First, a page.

Typically, online courses offer more flexibility, allowing you to log in and contribute to class discussions on your own time. This is especially valuable for those balancing school with family obligations or full-time work.
Online learning lets you learn at your own pace.
As an adult continuing their education, you may not be able to uproot your life to move to a another city or state. With online learning, you can choose the ideal program for you based on duration, tuition, and other key factors rather than location.
Virtual learning may open up some surprising avenues for earning your college degree.
Research your financial options
Returning to school can expand your professional opportunities and earning potential, but paying for a degree out of pocket can present immediate financial challenges. Thankfully, adult learners have a number of options to help fund their education:
Employer-provided tuition assistance programs. An increasing number of businesses offer educational benefit programs that provide funding to help their employees pursue new credentials.
Federal student aid. There is no age limit on eligibility for federal student aid, including student grants and loans. Make sure to complete the Free Application for Federal Student Aid (FAFSA) by the annual deadline to see if you qualify.
Scholarships. Many scholarships are open to nontraditional students or specifically target adult or returning students.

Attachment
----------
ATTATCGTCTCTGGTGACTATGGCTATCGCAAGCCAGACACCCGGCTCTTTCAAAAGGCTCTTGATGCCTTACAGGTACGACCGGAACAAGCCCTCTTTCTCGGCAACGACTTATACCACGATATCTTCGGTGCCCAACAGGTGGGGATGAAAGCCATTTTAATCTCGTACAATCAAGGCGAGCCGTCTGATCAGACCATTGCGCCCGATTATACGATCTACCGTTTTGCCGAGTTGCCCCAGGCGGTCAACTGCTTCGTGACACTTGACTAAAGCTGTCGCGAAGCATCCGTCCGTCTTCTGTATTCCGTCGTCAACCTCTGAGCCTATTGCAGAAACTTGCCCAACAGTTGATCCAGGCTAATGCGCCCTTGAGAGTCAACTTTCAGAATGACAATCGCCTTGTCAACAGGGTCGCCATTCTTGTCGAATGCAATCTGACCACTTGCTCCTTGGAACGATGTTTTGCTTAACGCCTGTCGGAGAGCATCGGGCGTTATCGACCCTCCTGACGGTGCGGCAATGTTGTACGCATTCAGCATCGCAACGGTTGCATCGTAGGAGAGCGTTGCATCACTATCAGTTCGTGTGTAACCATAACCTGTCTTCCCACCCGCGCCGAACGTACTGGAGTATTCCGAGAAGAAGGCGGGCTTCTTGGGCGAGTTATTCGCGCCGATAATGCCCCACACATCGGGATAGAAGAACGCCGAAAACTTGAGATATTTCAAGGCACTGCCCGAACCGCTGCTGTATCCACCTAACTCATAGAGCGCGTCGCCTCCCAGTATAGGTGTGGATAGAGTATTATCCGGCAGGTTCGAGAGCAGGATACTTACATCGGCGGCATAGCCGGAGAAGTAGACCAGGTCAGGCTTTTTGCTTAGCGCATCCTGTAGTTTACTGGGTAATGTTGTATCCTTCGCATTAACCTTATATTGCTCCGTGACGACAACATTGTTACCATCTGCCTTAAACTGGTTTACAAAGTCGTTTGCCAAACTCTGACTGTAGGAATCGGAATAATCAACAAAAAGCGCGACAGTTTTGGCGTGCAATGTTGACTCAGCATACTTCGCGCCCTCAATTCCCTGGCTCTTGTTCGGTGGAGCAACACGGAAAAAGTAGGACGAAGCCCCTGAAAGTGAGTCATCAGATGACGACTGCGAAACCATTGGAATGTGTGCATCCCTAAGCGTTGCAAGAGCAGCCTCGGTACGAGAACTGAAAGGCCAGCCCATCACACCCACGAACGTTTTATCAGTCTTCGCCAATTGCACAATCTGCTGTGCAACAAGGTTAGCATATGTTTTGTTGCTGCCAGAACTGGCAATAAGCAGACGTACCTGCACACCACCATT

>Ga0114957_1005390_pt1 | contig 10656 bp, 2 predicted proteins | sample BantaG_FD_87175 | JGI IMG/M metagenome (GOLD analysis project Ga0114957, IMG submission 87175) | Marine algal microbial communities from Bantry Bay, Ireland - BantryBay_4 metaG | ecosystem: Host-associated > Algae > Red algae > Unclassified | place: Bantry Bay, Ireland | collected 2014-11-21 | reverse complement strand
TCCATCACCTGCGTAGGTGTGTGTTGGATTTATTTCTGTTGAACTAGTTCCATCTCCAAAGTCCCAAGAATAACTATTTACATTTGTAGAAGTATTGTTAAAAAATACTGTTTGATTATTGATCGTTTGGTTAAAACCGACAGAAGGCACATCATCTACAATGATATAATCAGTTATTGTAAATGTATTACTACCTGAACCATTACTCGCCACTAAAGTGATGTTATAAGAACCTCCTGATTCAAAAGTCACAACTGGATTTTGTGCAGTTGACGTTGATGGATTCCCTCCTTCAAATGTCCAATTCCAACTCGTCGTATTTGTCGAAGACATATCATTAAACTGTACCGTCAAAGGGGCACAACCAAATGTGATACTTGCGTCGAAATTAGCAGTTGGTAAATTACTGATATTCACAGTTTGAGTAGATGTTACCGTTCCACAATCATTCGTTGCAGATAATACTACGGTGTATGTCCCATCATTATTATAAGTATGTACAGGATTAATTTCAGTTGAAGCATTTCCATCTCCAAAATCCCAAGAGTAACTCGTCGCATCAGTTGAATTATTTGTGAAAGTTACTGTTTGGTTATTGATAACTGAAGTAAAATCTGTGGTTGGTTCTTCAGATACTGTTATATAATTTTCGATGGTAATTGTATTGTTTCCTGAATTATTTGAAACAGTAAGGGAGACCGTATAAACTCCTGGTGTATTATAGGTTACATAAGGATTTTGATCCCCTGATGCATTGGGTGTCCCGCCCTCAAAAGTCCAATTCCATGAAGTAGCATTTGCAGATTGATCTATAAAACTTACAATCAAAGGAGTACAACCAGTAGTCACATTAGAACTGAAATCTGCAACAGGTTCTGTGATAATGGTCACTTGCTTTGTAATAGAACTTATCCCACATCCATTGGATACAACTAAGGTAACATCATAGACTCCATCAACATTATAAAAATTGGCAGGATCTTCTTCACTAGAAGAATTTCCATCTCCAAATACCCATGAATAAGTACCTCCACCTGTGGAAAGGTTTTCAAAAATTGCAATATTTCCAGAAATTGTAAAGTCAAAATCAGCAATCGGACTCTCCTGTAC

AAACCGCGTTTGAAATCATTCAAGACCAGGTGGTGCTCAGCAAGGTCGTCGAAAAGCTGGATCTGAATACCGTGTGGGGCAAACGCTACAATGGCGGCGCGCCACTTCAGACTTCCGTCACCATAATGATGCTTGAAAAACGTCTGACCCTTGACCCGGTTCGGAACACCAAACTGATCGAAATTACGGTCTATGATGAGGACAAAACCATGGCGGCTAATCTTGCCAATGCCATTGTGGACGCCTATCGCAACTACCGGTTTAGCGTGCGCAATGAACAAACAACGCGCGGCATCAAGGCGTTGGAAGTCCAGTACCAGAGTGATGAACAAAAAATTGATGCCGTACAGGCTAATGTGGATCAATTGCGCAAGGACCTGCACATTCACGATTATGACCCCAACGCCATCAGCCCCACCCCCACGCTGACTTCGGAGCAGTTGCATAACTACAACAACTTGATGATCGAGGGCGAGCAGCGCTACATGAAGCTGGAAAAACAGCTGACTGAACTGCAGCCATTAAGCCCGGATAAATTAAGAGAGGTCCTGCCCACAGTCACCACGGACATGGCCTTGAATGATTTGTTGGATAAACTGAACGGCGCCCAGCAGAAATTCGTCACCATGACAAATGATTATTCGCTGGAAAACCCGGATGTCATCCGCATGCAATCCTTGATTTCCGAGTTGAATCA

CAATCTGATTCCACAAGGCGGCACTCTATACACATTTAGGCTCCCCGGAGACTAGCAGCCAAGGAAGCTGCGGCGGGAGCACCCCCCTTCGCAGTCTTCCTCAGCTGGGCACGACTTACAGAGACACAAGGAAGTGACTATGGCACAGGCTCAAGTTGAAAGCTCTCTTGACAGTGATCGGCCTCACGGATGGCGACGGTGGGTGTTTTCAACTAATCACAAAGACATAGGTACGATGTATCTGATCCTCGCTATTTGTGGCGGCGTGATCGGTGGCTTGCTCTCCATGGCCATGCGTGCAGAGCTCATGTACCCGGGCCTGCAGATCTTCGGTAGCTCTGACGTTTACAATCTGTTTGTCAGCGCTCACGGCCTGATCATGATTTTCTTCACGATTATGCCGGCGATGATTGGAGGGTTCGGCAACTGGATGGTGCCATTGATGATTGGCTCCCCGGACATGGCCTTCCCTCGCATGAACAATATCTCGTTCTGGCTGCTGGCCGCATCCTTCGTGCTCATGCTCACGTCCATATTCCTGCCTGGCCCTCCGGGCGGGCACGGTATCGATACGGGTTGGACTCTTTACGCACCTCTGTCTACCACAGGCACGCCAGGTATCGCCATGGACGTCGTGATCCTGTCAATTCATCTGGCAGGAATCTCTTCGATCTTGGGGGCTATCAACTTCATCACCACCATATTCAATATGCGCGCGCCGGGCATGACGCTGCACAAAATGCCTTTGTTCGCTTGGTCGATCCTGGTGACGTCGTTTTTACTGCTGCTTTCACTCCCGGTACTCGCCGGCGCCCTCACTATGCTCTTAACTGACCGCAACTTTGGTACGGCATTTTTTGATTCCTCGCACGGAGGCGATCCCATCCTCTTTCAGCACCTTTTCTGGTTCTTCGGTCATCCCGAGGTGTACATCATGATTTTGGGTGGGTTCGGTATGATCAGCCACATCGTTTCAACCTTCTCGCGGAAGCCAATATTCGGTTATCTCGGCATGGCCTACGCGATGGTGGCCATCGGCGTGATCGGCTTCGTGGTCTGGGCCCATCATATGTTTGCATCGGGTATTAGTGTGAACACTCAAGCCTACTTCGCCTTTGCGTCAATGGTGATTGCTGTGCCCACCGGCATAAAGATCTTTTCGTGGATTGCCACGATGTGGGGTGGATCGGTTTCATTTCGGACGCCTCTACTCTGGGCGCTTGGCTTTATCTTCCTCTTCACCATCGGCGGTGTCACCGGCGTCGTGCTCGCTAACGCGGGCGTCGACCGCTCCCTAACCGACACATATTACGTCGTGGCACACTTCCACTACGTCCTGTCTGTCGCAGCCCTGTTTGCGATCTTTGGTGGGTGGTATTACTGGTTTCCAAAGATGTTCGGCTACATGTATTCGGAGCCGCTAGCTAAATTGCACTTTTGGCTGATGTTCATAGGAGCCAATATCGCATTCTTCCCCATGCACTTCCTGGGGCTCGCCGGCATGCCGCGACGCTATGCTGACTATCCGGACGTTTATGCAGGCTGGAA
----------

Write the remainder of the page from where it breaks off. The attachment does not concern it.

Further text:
Adult learners can also find opportunities to use their work experience to reduce tuition costs . Some universities allow you to translate your years on the job into college credit. Others accept professional certifications in lieu of prerequisite courses. Both options can save you time and money in the long term.
Take a look at your schedule
Going back to school at 30 may require a significant time investment. Before deciding to apply, be sure to take a long, honest look at your schedule and form a plan to handle your academic responsibilities.
Specifically, consider your current work and family obligations, and then reflect on how you will find the time to read assigned materials, attend classes, log into class forums, write essays, and study for exams. Also take into account that your workload will be heavier with exams and final projects at the end of each semester, while summer and winter break may give you some time to catch your breath.